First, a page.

skip to main content

→ Top Stories:
Clean Power plan
Safe Chemicals

Joel Reynolds’s Blog

VIDEO: Pebble Mine and the Death Star Mine at Mount Polley

Joel Reynolds

Posted August 18, 2014

, , , , , , , , , , , , , , , , , , , , , ,
Share | | |

Click here to take action

In the wake of the devastating Mt. Polley Mine disaster, and even as the latest tests confirmed elevated levels of toxic copper and lead in aquatic life, a predictable progression is already underway.

Within days, the mine owner, the containment dam designer, and British Columbia’s Minister of Mines began to denigrate the extent of the risks from, or their own role in, the massive spill of billions of gallons of contaminated wastes into surrounding, formerly pristine salmon spawning streams and lakes.  Not that bad, not my fault – and, from Mines Minister Bill Bennett, not much different than an "avalanche."

Across the border in Alaska, the Pebble Limited Partnership moved quickly to distance its massive Pebble Mine from the spectacular failure at Mt. Polley.  Like a ghost in the night, it quietly removed from its Youtube site a Pebble Mine TV commercial highlighting British Columbia’s Fraser River copper mines -- of which Mt. Polley is one -- as a model of harmonious co-existence between mining and fisheries.  

Although the Partnership’s spokesperson Mike Heatwole assured the media that it did so “out of deference to the people affected by this incident,” there may be other more obvious, less compassionate motives for hiding a TV commercial framed around the phrase “[j]ust like the Fraser River . . . .” 

Maybe the commercial was deleted because the Pebble Partnership recognizes that Mt. Polley is now synonymous not with harmonious mining and fishing co-existence but with mining and fisheries disaster.

Or maybe the Pebble Partnership doesn’t want to remind anyone that the containment dam at Mt. Polley was designed by the same company hired to design the containment dams for the Pebble Mine.

Whatever the reason, the Pebble Partnership certainly understands, in the wake of Mt. Polley’s huge tailings release, that the Fraser River mines are now “way off message” for their claim that no such thing could ever happen at the Pebble Mine.

This brief video, just released, tells the story. Watch and then take action now.

The Pebble Partnership made a bad decision when it hitched its massive Pebble Mine to a mining “death star” near the Fraser River – a public relations strategy now gone terribly wrong.  It was a strategy built on Pebble’s unquestioning faith in the ability of mining engineers to design and operate a containment pond that will contain millions of gallons to billions of tons of wastes on a temporal scale of centuries – or, in the case of the failed Mt Polley dam built in 1997, at least for more than 17 years.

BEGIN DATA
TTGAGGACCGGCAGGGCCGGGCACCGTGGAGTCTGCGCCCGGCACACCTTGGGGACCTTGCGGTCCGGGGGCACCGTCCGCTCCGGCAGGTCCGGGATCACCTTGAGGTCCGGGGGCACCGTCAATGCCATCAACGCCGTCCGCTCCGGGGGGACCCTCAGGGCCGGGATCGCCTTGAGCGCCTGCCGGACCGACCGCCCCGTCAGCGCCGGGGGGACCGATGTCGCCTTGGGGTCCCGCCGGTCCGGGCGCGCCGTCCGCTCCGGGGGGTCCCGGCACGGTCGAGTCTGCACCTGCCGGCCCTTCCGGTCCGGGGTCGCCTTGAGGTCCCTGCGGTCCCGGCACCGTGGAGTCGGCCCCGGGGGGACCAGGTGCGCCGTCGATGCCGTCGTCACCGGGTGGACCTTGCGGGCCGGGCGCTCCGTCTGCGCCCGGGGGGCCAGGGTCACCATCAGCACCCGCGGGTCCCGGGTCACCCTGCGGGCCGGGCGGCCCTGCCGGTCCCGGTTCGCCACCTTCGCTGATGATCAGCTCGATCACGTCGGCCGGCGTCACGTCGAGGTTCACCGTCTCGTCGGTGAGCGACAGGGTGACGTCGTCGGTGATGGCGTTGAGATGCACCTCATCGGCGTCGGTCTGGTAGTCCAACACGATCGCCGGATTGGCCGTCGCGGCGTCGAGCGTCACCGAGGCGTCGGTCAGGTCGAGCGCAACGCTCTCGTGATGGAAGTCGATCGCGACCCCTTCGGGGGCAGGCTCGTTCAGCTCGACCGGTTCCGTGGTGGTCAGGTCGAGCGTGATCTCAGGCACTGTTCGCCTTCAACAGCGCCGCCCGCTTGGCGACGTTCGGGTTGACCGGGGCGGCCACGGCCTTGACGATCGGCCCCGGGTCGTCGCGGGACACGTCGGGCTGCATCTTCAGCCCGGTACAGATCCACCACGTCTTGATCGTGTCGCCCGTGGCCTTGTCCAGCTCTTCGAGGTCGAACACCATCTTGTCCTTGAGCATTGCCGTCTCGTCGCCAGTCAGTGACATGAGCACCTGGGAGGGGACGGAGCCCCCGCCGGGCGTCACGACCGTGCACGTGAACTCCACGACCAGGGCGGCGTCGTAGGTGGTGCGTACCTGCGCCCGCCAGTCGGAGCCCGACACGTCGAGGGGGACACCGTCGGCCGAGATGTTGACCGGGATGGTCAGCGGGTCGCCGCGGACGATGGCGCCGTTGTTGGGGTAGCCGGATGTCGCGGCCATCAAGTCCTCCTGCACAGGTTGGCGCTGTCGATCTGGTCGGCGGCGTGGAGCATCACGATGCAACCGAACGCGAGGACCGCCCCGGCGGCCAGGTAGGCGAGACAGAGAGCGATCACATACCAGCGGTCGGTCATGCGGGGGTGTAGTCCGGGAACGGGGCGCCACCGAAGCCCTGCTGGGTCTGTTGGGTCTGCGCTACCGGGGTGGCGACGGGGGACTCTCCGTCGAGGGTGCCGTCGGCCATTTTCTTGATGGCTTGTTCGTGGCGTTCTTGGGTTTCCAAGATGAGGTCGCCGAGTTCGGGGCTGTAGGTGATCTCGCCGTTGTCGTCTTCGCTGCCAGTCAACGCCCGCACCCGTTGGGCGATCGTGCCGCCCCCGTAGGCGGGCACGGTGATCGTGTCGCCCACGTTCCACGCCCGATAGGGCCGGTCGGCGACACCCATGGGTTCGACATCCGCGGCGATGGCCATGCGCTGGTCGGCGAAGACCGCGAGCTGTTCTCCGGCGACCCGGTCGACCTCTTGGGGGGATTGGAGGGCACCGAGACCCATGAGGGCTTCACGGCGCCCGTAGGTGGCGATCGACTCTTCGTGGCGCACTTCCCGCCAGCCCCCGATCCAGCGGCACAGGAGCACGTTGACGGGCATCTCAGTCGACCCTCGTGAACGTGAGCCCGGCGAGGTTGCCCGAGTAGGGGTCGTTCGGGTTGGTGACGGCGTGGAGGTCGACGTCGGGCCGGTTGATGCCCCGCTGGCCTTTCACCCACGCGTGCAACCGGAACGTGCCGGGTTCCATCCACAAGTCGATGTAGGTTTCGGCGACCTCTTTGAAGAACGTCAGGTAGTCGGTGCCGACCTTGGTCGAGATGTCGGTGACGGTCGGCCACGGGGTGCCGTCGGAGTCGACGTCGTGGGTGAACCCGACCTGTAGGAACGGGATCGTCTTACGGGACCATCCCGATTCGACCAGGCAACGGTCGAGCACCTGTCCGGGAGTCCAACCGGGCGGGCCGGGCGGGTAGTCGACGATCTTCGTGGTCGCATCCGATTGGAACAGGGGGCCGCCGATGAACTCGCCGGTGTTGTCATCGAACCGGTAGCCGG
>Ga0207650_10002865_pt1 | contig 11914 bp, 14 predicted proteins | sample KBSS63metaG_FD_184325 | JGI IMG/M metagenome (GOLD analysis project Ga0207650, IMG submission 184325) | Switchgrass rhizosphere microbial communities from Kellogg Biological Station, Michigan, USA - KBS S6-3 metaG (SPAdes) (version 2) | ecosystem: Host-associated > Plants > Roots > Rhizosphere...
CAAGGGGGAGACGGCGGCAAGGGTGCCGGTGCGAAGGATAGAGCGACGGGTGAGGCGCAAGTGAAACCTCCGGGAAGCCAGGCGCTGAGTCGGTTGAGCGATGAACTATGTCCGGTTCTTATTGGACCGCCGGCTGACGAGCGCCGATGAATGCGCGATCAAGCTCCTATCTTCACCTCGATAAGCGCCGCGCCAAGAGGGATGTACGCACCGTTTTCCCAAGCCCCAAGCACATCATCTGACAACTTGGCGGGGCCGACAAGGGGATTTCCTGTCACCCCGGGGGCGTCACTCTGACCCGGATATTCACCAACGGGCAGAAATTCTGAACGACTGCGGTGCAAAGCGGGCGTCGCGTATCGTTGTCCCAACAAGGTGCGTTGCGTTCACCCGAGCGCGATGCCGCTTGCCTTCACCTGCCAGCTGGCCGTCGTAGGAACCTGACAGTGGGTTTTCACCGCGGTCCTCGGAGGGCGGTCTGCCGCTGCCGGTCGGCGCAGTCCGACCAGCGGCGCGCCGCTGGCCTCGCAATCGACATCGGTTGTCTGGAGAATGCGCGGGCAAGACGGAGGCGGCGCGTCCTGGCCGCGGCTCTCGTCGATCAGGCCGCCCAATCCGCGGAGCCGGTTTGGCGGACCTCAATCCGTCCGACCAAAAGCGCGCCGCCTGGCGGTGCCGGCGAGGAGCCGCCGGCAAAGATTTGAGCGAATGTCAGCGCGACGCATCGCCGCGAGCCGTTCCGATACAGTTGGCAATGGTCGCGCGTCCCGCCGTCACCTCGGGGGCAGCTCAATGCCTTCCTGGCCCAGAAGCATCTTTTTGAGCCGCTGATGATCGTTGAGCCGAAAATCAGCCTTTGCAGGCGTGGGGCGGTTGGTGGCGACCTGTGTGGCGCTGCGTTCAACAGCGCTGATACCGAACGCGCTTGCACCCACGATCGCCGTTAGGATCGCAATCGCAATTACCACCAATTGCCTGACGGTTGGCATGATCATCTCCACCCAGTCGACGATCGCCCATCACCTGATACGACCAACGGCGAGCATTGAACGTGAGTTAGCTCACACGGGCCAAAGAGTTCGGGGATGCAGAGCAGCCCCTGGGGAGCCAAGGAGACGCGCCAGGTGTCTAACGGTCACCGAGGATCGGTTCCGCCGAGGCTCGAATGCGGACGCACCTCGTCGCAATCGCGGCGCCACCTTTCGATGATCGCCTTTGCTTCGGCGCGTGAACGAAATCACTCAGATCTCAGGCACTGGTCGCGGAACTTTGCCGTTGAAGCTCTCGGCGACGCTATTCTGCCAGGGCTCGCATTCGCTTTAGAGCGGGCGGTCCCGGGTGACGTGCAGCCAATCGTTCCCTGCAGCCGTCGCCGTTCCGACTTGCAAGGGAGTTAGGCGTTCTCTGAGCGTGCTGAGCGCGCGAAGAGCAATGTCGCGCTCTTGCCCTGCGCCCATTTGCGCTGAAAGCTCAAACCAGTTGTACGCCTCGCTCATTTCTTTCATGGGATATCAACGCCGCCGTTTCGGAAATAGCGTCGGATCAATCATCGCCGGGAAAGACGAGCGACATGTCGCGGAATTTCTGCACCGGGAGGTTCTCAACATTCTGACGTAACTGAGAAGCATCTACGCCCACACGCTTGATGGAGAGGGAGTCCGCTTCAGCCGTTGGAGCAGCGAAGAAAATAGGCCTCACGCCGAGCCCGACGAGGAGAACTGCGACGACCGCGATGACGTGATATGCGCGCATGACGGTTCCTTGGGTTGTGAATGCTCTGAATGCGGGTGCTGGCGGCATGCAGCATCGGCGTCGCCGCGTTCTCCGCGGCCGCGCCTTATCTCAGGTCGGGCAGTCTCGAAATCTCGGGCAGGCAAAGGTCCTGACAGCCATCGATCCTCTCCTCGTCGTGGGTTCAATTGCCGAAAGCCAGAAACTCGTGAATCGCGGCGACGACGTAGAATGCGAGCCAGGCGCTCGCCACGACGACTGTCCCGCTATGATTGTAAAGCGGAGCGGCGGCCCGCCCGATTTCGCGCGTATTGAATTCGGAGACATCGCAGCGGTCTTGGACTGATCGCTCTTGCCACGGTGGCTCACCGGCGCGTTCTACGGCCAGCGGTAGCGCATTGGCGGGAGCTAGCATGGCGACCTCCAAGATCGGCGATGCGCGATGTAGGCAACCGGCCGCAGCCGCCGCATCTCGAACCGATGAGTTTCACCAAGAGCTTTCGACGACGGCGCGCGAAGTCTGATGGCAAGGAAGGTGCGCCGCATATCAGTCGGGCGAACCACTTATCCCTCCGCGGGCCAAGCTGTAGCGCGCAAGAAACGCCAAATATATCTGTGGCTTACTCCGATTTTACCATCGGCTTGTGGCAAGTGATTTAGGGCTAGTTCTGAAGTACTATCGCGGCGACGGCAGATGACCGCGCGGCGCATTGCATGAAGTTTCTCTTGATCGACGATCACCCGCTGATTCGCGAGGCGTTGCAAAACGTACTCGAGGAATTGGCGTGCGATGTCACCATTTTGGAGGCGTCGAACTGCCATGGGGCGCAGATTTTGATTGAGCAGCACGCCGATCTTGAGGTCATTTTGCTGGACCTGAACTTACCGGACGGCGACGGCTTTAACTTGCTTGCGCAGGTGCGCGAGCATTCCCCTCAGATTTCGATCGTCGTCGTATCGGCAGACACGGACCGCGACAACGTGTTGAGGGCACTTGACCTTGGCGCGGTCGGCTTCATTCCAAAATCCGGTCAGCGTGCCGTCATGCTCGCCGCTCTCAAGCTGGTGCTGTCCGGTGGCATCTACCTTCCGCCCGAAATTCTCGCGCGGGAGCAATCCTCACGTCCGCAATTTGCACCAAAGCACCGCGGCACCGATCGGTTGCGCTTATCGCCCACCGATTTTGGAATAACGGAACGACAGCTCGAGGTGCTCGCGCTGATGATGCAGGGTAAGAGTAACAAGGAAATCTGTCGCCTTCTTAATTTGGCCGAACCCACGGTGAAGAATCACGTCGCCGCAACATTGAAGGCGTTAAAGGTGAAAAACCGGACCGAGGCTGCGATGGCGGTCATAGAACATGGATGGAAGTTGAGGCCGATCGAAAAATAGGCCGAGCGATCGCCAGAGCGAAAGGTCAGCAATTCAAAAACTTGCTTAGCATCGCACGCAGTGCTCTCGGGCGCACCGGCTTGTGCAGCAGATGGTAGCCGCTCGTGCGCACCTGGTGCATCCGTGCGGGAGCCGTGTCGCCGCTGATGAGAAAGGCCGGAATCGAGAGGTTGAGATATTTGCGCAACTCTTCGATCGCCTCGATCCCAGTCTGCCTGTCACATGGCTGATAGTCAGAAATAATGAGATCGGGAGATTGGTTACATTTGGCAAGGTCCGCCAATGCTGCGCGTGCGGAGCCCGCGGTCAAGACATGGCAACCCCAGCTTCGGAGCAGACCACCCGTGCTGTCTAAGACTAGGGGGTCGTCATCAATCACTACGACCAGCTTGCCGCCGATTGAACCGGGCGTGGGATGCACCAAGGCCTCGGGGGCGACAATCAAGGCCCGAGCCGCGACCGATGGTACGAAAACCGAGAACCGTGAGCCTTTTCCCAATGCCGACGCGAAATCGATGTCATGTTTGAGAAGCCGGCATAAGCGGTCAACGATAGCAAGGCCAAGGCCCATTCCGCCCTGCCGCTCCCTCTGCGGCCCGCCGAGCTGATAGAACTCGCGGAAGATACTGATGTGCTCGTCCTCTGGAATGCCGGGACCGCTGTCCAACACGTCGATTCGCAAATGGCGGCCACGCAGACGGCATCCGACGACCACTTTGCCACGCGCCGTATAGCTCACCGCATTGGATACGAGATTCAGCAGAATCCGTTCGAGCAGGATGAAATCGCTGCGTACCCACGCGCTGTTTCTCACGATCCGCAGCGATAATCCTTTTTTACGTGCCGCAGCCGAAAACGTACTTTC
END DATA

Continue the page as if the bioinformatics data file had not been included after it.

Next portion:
While it’s no surprise that Pebble now hopes to “unhitch” their Bristol Bay mega-mine from the Mt. Polley disaster, we can’t let them get away with it.  There is absolutely no reason for anyone any longer to believe the Pebble Partnership’s empty, self-serving, impossible promises that the Pebble Mine would never do to Alaska what the Mt. Polley Mine has done to British Columbia.

Tell EPA today to stop the Pebble Mine.  Tell EPA to protect Bristol Bay. 

Take action now.

And then please share this blog post.  Please share the video.

Share | | |


Michael BerndtsonAug 19 2014 12:37 PM

As important issue as Pebble mine is, it's hardly the only mining issue. Metals mining will be booming soon, with the rapid deployment of renewables. This includes electric vehicles. The amount of metals and materials going into manufacturing PV panels, windmills, batteries etc is staggering. Yes, metals are recyclable, but giving a rapid deployment of renewables raw material mining will boom. This is where environmental sales and marketing comes in.

NRDC may focus on Tesla and its interest to push back or workaround environmental baseline and impact analysis for the proposed battery plant in California or competing states. This is not just the manufacturing process, this is the entire life cycle from raw materials exploitation to waste management. Lithium is only a fraction of what goes into batteries. Rare earth elements are only a fraction of what goes into windmills. Silicon Valley libertarian tech folks are already complaining about environmental protection measures, while selling environmental protection products. Just like old fashion natural resources mining and extraction companies.

I realize NRDC offers "common sense" environmental advise to its clients and benefactors. But focusing on one issue over an entire international industry is a little suspicious. This mine may not get developed pursuit to Robert Redford's and others' wishes. But metals extraction will happen elsewhere. And given a rapid deployment of renewables, there's going to be more mining problems. Maybe not in as scenic areas as Alaska or Canada. Mexico, near the US boarder, just had a spill. Rare earth are aplenty next to an old iron mine along Lake Champlain.

Comments are closed for this post.


Switchboard is the staff blog of the Natural Resources Defense Council, the nation’s most effective environmental group. For more about our work, including in-depth policy documents, action alerts and ways you can contribute, visit

Feeds: Joel Reynolds’s blog

Feeds: Stay Plugged In